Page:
Malaga Cathedral, also known as the Basílica de la Encarnación, is the Renaissance jewel in Malaga’s crown and one of the most important examples of its genre in Spain. Construction of the basilica began in 1528 but was not completed until 1782. The cathedral was consecrated on 3 August 1588.
Situated on Calle Molina Lario, the cathedral also has a museum inside, home to an extensive collection of Renaissance artefacts. Like the cathedral itself, the museum is open to the public from Monday to Friday, 10 am to 6 pm and on Saturdays 10 am to 5 pm.
Malaga Cathedral is a perfect combination of different architectural styles. The main body of the church is Renaissance, the altarpiece is Gothic and there are Baroque features on the façade and roof.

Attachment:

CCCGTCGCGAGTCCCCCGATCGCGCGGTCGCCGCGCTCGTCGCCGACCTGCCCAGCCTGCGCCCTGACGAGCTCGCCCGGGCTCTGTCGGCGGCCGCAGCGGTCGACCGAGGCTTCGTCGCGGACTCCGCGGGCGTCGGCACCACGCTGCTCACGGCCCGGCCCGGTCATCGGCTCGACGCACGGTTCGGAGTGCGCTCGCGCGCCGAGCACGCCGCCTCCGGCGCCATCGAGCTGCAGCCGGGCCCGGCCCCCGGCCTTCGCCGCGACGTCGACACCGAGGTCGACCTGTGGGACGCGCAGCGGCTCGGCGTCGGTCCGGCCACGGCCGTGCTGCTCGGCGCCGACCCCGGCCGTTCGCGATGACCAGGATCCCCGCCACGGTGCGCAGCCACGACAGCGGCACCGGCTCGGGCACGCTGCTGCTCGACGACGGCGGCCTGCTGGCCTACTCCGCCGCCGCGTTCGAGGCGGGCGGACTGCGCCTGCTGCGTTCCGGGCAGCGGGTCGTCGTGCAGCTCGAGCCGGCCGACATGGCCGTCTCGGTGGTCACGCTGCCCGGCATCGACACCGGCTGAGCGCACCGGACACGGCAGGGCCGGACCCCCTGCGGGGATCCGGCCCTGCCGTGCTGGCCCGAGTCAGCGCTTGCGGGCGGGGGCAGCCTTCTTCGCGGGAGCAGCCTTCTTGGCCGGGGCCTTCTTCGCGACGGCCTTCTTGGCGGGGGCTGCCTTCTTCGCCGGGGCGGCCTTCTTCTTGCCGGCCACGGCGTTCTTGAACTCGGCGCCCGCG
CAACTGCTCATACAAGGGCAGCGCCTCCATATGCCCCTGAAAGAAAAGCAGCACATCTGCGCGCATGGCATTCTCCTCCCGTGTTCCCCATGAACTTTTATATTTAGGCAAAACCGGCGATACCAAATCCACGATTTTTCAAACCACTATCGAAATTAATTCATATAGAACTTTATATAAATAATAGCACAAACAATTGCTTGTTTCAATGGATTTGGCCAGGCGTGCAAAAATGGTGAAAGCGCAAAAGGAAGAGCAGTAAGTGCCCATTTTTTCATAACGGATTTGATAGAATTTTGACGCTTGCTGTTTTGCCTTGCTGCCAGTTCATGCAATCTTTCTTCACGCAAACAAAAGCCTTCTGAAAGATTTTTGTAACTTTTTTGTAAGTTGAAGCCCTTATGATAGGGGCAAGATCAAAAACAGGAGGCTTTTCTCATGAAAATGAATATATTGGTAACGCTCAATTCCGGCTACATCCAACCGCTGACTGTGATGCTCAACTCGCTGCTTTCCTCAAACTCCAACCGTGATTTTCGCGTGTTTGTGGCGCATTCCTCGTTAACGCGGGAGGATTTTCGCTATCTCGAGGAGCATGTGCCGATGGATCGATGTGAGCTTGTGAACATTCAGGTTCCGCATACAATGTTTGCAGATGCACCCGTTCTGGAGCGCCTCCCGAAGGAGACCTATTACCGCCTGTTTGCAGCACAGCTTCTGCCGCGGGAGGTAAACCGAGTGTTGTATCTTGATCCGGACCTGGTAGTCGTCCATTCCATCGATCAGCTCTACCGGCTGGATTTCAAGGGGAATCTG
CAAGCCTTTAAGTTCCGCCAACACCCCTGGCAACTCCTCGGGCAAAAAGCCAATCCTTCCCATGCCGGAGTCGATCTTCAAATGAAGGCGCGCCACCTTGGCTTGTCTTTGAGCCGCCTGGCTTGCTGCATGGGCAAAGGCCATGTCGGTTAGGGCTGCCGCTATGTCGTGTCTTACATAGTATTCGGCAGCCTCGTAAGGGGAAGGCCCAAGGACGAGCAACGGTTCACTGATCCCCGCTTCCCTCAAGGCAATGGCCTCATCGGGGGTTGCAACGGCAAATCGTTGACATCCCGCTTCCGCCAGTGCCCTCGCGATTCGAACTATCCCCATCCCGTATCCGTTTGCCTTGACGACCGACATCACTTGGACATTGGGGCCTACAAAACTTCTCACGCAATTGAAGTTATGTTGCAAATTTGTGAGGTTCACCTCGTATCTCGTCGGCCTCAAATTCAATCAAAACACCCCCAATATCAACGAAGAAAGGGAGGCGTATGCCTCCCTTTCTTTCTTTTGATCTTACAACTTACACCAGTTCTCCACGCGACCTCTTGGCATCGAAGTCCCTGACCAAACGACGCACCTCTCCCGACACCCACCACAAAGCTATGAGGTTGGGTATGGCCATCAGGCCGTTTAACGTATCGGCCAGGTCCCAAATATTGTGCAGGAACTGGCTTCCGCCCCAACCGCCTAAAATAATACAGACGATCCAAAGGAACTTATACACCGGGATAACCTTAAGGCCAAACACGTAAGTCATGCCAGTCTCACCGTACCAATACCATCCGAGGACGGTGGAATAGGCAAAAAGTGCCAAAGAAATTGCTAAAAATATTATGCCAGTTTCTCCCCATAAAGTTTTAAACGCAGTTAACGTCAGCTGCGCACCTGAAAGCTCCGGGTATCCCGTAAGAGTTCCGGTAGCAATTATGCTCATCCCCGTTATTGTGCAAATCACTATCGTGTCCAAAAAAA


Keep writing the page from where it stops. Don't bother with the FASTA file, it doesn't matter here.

The northern tower of the basilica is 84 metres high, making it the second tallest cathedral in Andalusia after La Giralda in Seville. The southern tower remains unfinished, which has earned the cathedral the nickname among locals as ‘la manquita’ (the one-armed lady).
Behind the cathedral lies Plaza Obispo, a charming little square dominated by a lovely fountain. It is lined by three buildings painted yellow, maroon and cream. When the sun shines onto their façades, the quality of the light becomes very special and clear. There are also several outdoor cafés where you can take a break and contemplate the cathedral’s beautiful exterior.
If you wish, you can park your vehicle at our Saba car park in Malaga, which is situated at the train station and is open 24 hours a day.